Note: Reheat cooked hams packaged in USDA-inspected plants to 140°F
|Eggs and egg dishes||Eggs||Cook until yolk and white are firm|
|Egg dishes (such as frittata, quiche)||160|
|Leftovers and casseroles||Leftovers and casseroles||165|
|Seafood||Fish with fins||145 or cook until flesh is opaque and separates easily with a fork|
|Shrimp, lobster, crab, and scallops||Cook until flesh is pearly or white, and opaque|
|Clams, oysters, mussels||Cook until shells open during cooking|
Bacteria “Danger Zone”
The “Danger Zone” for most foods is between 40°F and 140°F. Bacteria grow most rapidly in this range of temperatures, doubling in number in as little as 20 minutes.
|Note: Foods kept in the freezer longer than recommended are safe, but their quality may not be as good.|
|Bacon (opened)||5-7 days||Not recommended|
|Bacon (unopened)||2 weeks||1 month|
|Beef roasts & steaks, raw||3-5 days||6-12 months|
|Cheese – hard types||6-12 weeks||6-12 months|
|Cheese spreads||3-4 weeks||Not recommended|
|Deli-sliced luncheon meats||3-5 days||1-2 months|
|Eggs – fresh in shell||3-5 weeks||Not recommended|
|Eggs – hard-cooked||1 week||Not recommended|
|Egg, tuna and macaroni salads||3-5 days||Salads made with mayonnaise do not freeze well.|
|Gravy and meat broth||1-2 days||2-3 months|
|Ground beef & stew meat, raw||1-2 days||3-4 months|
|Ham slices (fully cooked)||3-4 days||1-2 months|
|Hotdogs and luncheon meats (unopened)||2 weeks||1-2 months|
|Hotdogs, luncheon meats (opened)||3-7 days||1-2 months|
|Ice cream||2 months|
|Meat (cooked)||3-4 days||2-3 months|
|Milk (fresh)||5-7 days||Not recommended|
|Pizza||3-4 days||4-6 months|
|Pork roasts & chops, raw||3-5 days||4-6 months|
|Poultry (cooked)||3-4 days||4-6 months|
|Poultry (raw)||1-2 days||9-12 months|
|Salad dressings (opened)||3 months||Not recommended|
|Soup – meat added||1-2 days||2-3 months|
|Soup – vegetable||3-4 days||2-3 months|
|Yogurt||7 days||Not recommended|
|Apples||3 weeks||Fruits may need ascorbic acid to prevent browning when frozen, and the addition of sugar for best quality. Store in freezer containers.|
|Grapefruit, lemons, limes, oranges||2 weeks|
|Grapes, peaches, pears, plums||3-5 days|
|Berries, cherries||2-3 days|
|Carrots||2 weeks||Most vegetables need to be blanched or cooked before freezing to maintain quality.|
|Celery, cabbage, chilies, lettuce head (unwashed), peppers, tomatoes||1 week|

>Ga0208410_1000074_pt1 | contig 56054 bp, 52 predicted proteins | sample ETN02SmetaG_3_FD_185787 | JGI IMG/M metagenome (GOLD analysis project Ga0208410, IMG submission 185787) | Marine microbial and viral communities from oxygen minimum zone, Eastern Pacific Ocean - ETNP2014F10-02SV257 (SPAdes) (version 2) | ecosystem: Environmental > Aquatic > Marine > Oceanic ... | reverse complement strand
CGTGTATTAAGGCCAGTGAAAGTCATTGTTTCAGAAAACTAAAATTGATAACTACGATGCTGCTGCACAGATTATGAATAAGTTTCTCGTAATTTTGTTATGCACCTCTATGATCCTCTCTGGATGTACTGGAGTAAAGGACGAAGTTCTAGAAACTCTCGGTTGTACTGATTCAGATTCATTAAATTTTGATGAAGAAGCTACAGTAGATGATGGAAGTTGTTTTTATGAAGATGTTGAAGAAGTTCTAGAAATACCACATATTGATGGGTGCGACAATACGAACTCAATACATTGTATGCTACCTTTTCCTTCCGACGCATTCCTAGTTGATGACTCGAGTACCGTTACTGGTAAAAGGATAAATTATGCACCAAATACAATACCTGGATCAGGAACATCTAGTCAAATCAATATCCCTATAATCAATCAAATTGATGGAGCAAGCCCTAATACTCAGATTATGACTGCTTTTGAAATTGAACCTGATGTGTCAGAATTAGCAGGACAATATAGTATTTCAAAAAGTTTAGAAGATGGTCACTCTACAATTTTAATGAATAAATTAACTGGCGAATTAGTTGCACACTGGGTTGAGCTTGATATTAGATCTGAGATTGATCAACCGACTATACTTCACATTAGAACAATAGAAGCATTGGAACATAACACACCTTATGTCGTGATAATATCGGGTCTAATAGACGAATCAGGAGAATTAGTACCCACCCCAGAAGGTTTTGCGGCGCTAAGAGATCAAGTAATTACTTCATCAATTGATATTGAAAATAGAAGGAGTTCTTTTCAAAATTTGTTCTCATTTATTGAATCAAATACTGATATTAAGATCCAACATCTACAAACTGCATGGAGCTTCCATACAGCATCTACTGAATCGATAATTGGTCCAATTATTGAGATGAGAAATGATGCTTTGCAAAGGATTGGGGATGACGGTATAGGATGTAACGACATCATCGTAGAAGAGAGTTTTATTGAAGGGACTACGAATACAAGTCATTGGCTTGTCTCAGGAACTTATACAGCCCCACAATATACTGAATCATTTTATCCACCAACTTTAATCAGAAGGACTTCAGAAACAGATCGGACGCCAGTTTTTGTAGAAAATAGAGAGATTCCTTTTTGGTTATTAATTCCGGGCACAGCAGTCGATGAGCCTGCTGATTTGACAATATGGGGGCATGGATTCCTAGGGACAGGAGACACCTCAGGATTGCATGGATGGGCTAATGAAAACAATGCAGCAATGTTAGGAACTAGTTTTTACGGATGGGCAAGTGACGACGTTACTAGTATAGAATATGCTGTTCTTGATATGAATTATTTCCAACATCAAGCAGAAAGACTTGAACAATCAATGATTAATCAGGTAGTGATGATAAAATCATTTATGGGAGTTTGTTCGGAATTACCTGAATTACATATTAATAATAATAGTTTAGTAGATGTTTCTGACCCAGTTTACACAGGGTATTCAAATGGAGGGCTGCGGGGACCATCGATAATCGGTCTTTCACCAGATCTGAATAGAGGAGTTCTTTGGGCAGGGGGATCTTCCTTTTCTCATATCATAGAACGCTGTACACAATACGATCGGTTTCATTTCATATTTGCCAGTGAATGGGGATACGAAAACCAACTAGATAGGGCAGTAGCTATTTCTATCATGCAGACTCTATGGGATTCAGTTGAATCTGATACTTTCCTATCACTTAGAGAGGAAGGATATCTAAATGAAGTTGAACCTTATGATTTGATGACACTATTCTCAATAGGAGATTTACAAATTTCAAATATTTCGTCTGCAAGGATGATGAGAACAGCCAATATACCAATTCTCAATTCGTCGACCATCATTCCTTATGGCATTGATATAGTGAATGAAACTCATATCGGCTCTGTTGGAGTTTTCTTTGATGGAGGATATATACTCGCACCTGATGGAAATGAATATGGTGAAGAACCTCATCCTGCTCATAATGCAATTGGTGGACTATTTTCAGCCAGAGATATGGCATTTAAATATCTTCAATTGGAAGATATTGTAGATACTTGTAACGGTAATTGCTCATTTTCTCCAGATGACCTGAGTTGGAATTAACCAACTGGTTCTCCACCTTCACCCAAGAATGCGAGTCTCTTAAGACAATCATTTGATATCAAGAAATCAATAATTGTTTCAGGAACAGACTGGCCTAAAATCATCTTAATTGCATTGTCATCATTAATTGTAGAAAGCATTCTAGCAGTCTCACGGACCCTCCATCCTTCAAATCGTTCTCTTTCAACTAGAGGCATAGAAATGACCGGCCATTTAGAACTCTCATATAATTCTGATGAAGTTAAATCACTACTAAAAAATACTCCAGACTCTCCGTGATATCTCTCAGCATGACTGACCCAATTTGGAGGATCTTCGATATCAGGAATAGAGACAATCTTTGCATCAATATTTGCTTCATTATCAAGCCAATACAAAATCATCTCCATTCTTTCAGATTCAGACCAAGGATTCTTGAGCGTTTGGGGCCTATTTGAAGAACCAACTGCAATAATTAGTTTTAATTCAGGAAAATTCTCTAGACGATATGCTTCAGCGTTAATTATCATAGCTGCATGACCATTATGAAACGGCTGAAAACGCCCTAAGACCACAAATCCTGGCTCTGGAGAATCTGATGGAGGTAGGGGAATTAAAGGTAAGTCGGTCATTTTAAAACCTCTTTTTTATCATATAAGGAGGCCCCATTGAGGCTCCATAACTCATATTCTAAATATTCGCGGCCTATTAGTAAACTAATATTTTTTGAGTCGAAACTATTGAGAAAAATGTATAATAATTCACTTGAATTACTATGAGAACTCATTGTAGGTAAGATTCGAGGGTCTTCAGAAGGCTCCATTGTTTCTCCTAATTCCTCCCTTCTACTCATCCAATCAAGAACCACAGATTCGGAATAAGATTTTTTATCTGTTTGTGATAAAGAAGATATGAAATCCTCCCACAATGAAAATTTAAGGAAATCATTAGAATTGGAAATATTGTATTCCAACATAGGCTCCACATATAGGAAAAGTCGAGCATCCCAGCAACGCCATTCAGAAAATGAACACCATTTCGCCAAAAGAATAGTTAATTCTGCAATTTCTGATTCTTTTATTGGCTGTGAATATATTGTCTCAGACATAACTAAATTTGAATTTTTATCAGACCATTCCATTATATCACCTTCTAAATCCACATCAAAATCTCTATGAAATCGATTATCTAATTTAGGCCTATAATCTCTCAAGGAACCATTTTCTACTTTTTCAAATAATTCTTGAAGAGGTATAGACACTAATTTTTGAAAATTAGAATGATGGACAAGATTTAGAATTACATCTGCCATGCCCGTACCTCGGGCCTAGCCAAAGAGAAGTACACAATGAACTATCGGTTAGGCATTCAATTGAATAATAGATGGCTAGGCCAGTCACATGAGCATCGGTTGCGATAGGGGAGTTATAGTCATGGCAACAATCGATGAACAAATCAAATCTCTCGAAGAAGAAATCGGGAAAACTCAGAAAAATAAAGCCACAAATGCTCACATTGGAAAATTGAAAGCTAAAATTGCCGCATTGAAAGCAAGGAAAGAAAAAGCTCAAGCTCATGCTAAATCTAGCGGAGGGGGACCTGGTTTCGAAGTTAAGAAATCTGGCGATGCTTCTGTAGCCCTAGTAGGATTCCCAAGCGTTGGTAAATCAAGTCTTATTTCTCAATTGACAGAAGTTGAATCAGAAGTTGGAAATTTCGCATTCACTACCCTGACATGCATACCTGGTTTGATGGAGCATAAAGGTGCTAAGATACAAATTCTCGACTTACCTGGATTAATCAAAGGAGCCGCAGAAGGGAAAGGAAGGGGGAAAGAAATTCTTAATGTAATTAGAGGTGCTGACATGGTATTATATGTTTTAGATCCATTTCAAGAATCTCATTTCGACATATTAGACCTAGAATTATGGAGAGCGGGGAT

|Beans, broccoli, greens, peas, summer squash||3-5 days|
|Mushrooms, okra||1-2 days|
Food Illness Symptoms
The symptoms of foodborne illness often come on quickly, usually within hours to a day and can last for up to a few days.
Typical symptoms include:
- abdominal pain
- muscle pain
- bloody stool
In some cases, foodborne illness can lead to serious conditions. Children younger than 5 years of age, adults aged 65 and older, people with weakened immune systems, and pregnant women are more likely to develop a serious illness.
Call or see the doctor if you or someone in your care has serious symptoms.
Additional Food Safety Resources
- Recalls.gov: Online Resource for Federal Recalls (Federal and Industry Initiated Recalls) Recalls.gov
- U.S. Centers for Disease Control and Prevention (CDC), Division of Bacterial and Mycotic Diseases, Food Safety Initiative
Agents, Diseases, & Other Threats
Food Safety Activities
News and Media Relations
- U.S. Food and Drug Administration, Directory of State and Local Officials
- U.S. Food and Drug Administration, Hazard Analysis and Critical Control Point Database
- U.S. Department of Agriculture (USDA)
- U.S. Department of Agriculture, Food Safety and Inspection Service (FSIS)
- U.S. Department of Health and Human Services (HHS)
- USDA/FDA Foodborne Illness Education Information Center
- Clean (PDF 418KB) Separate (PDF 66KB) Cook (PDF 544KB) Chill (PDF 572KB)
- Limpiar (PDF 598KB) Separar (PDF 592KB) Cocinar (PDF 580KB) Enfriar (PDF 449KB)
- Food Safety in Your Kitchen
- Foodborne Illness Videos